Watershed Education in Micronesia
From ridge to reef, island life is all about residing in a coastal zone
By Marie Auyong, University of Guam Sea Grant
At 31 miles long and an average of eight miles wide, the entirety of Guam is a coastal zone. Geologically, the island has two distinct halves. The northern region is notable for a limestone aquifer that supplies 80% of the island’s drinking water. The southern side of the island, with its erosion-prone volcanic soils, houses 19 watersheds. And around the island, aquatic enthusiasts—from the traditional net throwing fisherman to visiting SCUBA divers—enjoy exploring fringing and barrier reefs.
Guam’s unique geographical features require its residents to make educated choices about how to develop and manage its natural resources. No matter where residents live, whether it’s near the tallest mountain at 1,332 feet or thirty feet away from the high tide mark, their actions directly impact what flows into surrounding waters. Watershed education’s key principle—that what happens at the mountain “ridge” affects the “reef” down below—is succinctly expressed in one phrase: “ridge to reef.”
One of the beautiful views from the University of Guam: overlook of Pago Bay, into which three rivers of the Pago watershed drain. Image: John Torres.
Pago Bay fronts the University of Guam (UOG) on its ocean side, so UOG Sea Grant (UOGSG) doesn’t have to venture far to engage marine sciences. Inspired by years of successful local government agency work and other university projects on watershed monitoring or restoration, UOG Sea Grant (UOGSG) started its own water quality data collection and management plan research for the Pago Bay-Pago watershed.
This project, called Builders of a Better Bay (BBB), creates student research opportunities to collect turbidity and water level data at rivers within the Pago watershed. In addition to exercising their legs in the field, students implement other methods of data collection such as key informant interviews with historical experts to learn about the area’s cultural significance.
A saltwater crocodile, one of the iconic animals in the watershed. Image: Joyce Beouch.
Builders of a Better Bay will ultimately help assess the extent to which upland activities affect the bay. For now, human activities that contribute to watershed degradation and increased bay turbidity levels include development, off-roading, fires set to facilitate deer hunting, lack of deep rooted vegetation, and overall streambank destabilization.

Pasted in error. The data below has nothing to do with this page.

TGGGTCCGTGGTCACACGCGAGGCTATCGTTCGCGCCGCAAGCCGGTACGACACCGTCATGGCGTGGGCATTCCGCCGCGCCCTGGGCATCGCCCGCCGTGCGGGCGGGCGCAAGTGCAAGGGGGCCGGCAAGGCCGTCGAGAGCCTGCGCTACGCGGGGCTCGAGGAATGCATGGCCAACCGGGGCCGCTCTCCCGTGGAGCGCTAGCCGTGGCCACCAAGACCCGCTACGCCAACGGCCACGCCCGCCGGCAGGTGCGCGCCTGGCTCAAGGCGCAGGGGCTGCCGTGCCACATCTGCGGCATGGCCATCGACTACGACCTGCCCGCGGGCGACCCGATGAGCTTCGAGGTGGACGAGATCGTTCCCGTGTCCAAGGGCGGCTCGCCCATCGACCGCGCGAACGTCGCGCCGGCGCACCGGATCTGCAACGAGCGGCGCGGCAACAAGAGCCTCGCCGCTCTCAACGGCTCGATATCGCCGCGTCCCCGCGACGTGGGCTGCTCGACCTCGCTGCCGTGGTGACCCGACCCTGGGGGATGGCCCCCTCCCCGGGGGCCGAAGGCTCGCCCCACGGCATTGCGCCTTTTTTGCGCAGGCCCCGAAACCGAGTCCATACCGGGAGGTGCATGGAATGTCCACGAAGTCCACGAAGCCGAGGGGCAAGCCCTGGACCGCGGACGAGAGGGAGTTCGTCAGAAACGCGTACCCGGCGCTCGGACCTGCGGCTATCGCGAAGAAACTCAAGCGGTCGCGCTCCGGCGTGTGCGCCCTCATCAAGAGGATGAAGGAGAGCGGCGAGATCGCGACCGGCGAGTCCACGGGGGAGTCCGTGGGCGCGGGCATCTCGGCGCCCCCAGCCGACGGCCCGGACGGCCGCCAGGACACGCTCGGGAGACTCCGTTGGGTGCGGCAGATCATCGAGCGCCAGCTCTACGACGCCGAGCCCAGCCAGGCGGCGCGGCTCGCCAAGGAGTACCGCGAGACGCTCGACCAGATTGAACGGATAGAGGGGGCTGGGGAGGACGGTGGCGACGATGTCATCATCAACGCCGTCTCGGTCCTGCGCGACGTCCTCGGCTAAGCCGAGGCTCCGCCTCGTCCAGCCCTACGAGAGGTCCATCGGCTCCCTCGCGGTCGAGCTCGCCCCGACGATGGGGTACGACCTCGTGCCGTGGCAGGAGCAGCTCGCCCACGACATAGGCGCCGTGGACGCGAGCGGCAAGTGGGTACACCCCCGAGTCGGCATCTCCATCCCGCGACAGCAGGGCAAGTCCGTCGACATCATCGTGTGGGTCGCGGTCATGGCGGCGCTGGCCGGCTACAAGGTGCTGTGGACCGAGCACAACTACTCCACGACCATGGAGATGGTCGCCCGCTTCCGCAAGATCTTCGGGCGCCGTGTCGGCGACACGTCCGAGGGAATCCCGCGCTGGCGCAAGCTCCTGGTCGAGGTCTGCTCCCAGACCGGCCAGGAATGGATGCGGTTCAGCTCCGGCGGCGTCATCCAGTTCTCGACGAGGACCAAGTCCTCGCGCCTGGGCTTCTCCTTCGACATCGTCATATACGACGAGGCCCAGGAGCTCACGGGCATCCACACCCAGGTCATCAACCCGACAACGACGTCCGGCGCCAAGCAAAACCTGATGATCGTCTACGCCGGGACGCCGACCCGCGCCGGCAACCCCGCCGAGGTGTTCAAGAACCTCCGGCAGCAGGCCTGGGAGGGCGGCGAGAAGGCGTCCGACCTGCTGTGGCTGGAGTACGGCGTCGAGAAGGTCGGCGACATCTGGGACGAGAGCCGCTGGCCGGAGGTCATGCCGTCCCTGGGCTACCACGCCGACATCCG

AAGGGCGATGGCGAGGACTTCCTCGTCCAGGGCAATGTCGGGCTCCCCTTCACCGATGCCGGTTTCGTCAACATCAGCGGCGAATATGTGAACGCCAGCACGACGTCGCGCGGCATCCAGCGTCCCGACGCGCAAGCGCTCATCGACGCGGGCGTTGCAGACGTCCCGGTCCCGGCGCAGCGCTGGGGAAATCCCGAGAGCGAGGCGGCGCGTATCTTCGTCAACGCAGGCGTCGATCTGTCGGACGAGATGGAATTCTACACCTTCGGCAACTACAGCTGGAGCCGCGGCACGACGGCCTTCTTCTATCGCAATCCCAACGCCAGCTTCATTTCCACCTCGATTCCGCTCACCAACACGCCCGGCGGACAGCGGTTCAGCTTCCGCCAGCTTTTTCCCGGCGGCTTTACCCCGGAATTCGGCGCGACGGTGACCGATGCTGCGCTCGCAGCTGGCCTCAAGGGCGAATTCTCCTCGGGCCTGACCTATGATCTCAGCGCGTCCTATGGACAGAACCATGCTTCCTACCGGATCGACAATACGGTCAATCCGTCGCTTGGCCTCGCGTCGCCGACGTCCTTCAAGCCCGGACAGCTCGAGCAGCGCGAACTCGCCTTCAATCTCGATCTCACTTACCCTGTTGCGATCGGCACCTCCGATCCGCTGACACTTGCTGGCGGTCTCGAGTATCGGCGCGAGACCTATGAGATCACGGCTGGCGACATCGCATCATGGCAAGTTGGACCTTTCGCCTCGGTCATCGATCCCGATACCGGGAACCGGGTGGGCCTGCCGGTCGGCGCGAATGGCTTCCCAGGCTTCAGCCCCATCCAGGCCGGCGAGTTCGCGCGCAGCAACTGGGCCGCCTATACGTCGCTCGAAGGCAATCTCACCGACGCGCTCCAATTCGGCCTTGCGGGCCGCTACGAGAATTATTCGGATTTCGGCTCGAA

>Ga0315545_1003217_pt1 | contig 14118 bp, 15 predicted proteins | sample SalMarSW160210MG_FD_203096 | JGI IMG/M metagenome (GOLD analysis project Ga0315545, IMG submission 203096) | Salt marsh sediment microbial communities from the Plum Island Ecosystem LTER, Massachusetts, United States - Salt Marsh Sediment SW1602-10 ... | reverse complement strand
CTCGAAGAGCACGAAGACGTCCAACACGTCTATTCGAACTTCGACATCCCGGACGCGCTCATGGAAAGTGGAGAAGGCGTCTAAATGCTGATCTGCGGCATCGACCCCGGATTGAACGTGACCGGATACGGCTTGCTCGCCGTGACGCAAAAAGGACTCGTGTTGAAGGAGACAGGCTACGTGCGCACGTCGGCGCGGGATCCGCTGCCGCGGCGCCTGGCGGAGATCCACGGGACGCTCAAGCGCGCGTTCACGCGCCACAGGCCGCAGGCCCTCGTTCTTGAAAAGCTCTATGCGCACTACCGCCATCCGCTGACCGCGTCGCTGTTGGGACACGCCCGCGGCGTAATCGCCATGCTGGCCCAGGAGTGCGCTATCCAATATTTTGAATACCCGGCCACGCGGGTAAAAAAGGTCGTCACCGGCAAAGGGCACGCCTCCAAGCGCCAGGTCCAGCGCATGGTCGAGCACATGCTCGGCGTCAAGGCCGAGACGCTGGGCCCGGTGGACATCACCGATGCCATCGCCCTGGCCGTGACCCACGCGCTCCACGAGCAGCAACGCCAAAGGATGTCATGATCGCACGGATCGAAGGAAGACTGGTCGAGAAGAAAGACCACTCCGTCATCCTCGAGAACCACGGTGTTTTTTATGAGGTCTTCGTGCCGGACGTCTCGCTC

Additionally, UOGSG strengthens island networks through its support of Palau Conservation Society (PCS), a nonprofit organization based in the Republic of Palau. Eight hundred miles southwest of Guam, the archipelago counts among its numerous natural wonders Ngaremeduu, Micronesia’s largest estuary and United Nations Biosphere Reserve.
From 2013 to 2015, UOGSG disbursed partial funding for a PCS Outreach Manager position to implement Biib’s Kids, a watershed education project. Biib’s Kids took PCS’ existing fifth grade watershed curriculum and expanded it for three more grade levels—both at the request of and with input from teachers. Reaching approximately 2,400 students over the course of three years, institutionalizing the curriculum in the national school system enables a broad audience reach.
Palau Conservation Society’s Joyce Beouch brings her Biib’s Kids school talk to elementary students. A “biib” is the Palaun fruit dove and the national symbol, heard to coo throughout the forests. Image: Joyce Beouch.
The initial impacts of teaching youth about their watersheds are beginning to trickle up. Learning about the importance of watersheds is a gateway to larger national discussions about conservation, and Biib’s Kids and high school conservation youth leaders have been able to meet with local, state, and national legislators about resource management in Ngaremeduu.
As with the national Sea Grant network, UOGSG and PCS enjoy a relationship that facilitates information exchange. And in the far western reaches of the Pacific ocean basin, their ability to share strategies for effective community based education hinges on understanding the region’s unique cultures and ecosystems. Watershed education among these small islands thus descends not just from ridge to reef but across vast and diverse oceans.
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